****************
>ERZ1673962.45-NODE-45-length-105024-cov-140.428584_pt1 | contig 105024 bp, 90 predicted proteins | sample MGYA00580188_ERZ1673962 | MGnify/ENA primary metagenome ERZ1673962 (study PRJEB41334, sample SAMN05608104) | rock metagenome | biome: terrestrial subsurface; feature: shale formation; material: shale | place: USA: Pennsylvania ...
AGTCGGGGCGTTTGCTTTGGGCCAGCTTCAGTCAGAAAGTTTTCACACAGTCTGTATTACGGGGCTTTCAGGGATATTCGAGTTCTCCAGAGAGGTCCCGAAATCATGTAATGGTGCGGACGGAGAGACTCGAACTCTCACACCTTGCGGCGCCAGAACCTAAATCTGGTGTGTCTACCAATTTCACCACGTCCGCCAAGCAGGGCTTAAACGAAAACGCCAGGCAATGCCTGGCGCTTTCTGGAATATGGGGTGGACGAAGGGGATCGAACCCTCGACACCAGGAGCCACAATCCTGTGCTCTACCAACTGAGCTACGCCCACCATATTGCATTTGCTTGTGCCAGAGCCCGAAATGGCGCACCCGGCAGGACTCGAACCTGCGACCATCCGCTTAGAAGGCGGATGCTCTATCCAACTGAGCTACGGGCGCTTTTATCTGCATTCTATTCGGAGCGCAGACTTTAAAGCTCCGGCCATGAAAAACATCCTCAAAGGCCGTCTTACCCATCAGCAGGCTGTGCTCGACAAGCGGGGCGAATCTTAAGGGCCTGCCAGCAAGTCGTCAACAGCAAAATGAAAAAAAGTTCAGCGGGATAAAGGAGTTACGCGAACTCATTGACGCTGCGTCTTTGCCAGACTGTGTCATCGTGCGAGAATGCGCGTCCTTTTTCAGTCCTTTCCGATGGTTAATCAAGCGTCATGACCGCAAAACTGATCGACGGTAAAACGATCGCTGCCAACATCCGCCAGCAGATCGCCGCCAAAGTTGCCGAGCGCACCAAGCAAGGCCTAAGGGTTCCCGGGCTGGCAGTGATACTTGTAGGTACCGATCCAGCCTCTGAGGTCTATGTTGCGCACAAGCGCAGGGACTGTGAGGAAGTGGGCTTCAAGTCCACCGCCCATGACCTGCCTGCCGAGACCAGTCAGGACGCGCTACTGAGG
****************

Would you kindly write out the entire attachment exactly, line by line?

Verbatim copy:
>ERZ1673962.45-NODE-45-length-105024-cov-140.428584_pt1 | contig 105024 bp, 90 predicted proteins | sample MGYA00580188_ERZ1673962 | MGnify/ENA primary metagenome ERZ1673962 (study PRJEB41334, sample SAMN05608104) | rock metagenome | biome: terrestrial subsurface; feature: shale formation; material: shale | place: USA: Pennsylvania ...
AGTCGGGGCGTTTGCTTTGGGCCAGCTTCAGTCAGAAAGTTTTCACACAGTCTGTATTACGGGGCTTTCAGGGATATTCGAGTTCTCCAGAGAGGTCCCGAAATCATGTAATGGTGCGGACGGAGAGACTCGAACTCTCACACCTTGCGGCGCCAGAACCTAAATCTGGTGTGTCTACCAATTTCACCACGTCCGCCAAGCAGGGCTTAAACGAAAACGCCAGGCAATGCCTGGCGCTTTCTGGAATATGGGGTGGACGAAGGGGATCGAACCCTCGACACCAGGAGCCACAATCCTGTGCTCTACCAACTGAGCTACGCCCACCATATTGCATTTGCTTGTGCCAGAGCCCGAAATGGCGCACCCGGCAGGACTCGAACCTGCGACCATCCGCTTAGAAGGCGGATGCTCTATCCAACTGAGCTACGGGCGCTTTTATCTGCATTCTATTCGGAGCGCAGACTTTAAAGCTCCGGCCATGAAAAACATCCTCAAAGGCCGTCTTACCCATCAGCAGGCTGTGCTCGACAAGCGGGGCGAATCTTAAGGGCCTGCCAGCAAGTCGTCAACAGCAAAATGAAAAAAAGTTCAGCGGGATAAAGGAGTTACGCGAACTCATTGACGCTGCGTCTTTGCCAGACTGTGTCATCGTGCGAGAATGCGCGTCCTTTTTCAGTCCTTTCCGATGGTTAATCAAGCGTCATGACCGCAAAACTGATCGACGGTAAAACGATCGCTGCCAACATCCGCCAGCAGATCGCCGCCAAAGTTGCCGAGCGCACCAAGCAAGGCCTAAGGGTTCCCGGGCTGGCAGTGATACTTGTAGGTACCGATCCAGCCTCTGAGGTCTATGTTGCGCACAAGCGCAGGGACTGTGAGGAAGTGGGCTTCAAGTCCACCGCCCATGACCTGCCTGCCGAGACCAGTCAGGACGCGCTACTGAGG